While much of the world’s attention to climate change has been focused on mitigation _ how to slow the rate of change _ its often-ignored sister adaptation took a significant step forward in the last round of U.N. climate change talks in December.
Adaptation works towards limiting the negative effects of climate change on people and ecosystems_ including forests. Climate change is already having dramatic effects on forested regions, which is damaging not only from an environmental perspective, but also for societies, with forests playing a key role in reducing the vulnerability of communities to losses from changes in temperatures, rainfall and other impacts.
The Cancun Adaptation Framework, adopted at the 16th Conference of the Parties in Cancun, Mexico, is the first formal agreement to establish principles and guidelines for decreasing the vulnerability of communities and ecosystems.
Although currently just a set of skeletal guidelines, the framework defines a revamped work program, ensures that adaptation finance should be additional to existing aid commitments and establishes a global adaptation committee to manage these issues.
“Since the Bali negotiations three years ago, adaptation has become important in international negotiations on climate change and Cancun is an encouraging milestone,” said Bruno Locatelli, leader of CIFOR’s research on adaptation to climate change.
Adaptation planning is not a new practice under the UNFCCC. Prior to the recent climate change talks, 45 of the most under-developed countries had already submitted their National Adaptation Programmes of Action, formulating projects to tackle their most urgent adaptation needs. However as yet, not much action has occurred on the ground.
To tackle this, parties agreed on a new work program for defining and prioritising approaches for adaptation such as vulnerability assessments, strengthening institutions, enhancing risk-reducing strategies and building resilience of socio-ecological systems.
“The creation of this work program and the need for approaches and methods for adaptation mean that the research conducted by many scientific organisations, such as CIFOR, is timely,” Locatelli said. “With research showing expected rapid changes to forests and the consequences for forest communities, this is a significant step toward action to assess vulnerability and design adaptation for both people and ecosystems”.
Emilia Pramova, an adaptation researcher at CIFOR, said that “Although the framework does provide some guidance for the formulation and implementation of adaptation plans and activities, it doesn’t really specify how this implementation will occur.”
However, it was agreed that the Subsidiary Body for Implementation has until COP17 in Durban to elaborate on the intricacies of the process that will enable the formulation and implementation of plans and activities.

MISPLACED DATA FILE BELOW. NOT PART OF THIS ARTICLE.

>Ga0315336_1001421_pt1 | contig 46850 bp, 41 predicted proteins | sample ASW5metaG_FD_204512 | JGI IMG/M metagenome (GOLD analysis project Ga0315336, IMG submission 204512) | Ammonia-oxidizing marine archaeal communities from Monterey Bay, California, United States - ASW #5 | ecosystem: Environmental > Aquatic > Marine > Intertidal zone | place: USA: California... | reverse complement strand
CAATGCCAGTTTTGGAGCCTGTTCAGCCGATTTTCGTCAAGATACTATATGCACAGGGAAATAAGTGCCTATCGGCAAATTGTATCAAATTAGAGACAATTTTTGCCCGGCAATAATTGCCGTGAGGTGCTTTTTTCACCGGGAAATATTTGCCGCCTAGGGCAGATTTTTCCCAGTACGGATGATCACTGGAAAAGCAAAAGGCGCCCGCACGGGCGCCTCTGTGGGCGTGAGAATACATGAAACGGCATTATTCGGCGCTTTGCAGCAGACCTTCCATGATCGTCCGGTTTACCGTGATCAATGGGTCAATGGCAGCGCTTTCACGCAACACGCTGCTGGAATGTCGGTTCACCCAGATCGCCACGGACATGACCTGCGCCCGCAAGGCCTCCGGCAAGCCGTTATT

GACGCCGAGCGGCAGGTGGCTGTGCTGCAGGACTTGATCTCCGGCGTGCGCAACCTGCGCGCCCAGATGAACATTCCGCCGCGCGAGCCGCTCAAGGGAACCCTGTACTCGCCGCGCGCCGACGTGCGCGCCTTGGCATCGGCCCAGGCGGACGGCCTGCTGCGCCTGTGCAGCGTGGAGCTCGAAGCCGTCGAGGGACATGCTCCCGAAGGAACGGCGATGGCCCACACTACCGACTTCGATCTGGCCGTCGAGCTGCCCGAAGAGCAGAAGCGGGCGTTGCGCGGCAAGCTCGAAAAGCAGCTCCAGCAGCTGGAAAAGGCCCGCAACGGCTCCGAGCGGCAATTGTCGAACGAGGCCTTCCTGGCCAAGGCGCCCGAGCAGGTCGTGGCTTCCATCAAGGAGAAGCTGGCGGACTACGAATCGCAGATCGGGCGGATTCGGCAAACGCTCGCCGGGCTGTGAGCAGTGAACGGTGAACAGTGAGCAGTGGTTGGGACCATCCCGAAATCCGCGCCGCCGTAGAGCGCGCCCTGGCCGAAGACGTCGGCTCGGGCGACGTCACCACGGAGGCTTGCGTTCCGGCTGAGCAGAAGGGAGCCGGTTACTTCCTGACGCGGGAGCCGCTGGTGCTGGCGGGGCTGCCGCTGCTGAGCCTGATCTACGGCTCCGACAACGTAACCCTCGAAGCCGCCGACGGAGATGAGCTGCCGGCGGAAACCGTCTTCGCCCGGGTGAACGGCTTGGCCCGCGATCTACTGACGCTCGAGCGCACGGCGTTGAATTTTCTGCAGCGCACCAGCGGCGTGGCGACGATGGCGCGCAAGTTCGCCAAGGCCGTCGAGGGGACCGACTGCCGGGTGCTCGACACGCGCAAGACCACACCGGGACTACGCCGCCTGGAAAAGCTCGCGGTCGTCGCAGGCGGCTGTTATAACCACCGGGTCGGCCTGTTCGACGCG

The inclusion of both vulnerable ecosystems and communities in the principles and priorities is a key success of the framework and is more detailed than what was present in the Copenhagen Accord.
“Building the resilience of ecosystems could mean establishing more protected areas but this might not necessarily be good for the adaptation of ecosystem-dependent communities. The vulnerability of ecosystems and people should be addressed in an integrated manner as they are intertwined. Healthy ecosystems can provide critical services for the adaptation of societies to climate variability and change.”, Pramova said.
The integration of indigenous knowledge together with the best available science, an important part of the agreement, may help to avoid such scenarios.
“Local people have been adapting to change from time immemorial so it is incredibly important that their experience will now help to inform adaptation actions,” Pramova said.
Global action will be facilitated by an adaptation committee, according to the agreement. The composition of the committee will be decided by COP17 in Durban later this year.
Although its responsibilities have not yet been defined, developing countries have been pushing for a committee that enables direct access to adaptation money. However, several developed countries have been blocking any efforts to hand over control to a global committee as they want control of how adaptation funds will be spent.
Sourcing funds for adaptation activities has been a long standing issue, with an unclear boundary between adaptation and development funds. Under the new framework, developed countries are to ensure long-term and predictable adaptation finance which should be additional to existing aid commitments.
However, as Locatelli points out, “there is no mention of the magnitude of the fund or who will contribute. Also, there have not yet been any pledges from developed countries that refer strictly to the new Cancun Adaptation Framework.”
Strong linkages to sustainable finance, coupled with the decisive governance of a newly formed adaptation committee will be necessary discussions at the June SBSTA meeting in Bonn to ensure that both developed and developing countries can move forward with robust adaptation plans and enhanced adaptation action on the ground.
For more information on CIFOR’s work on adaptation, journal articles and new publications, click here.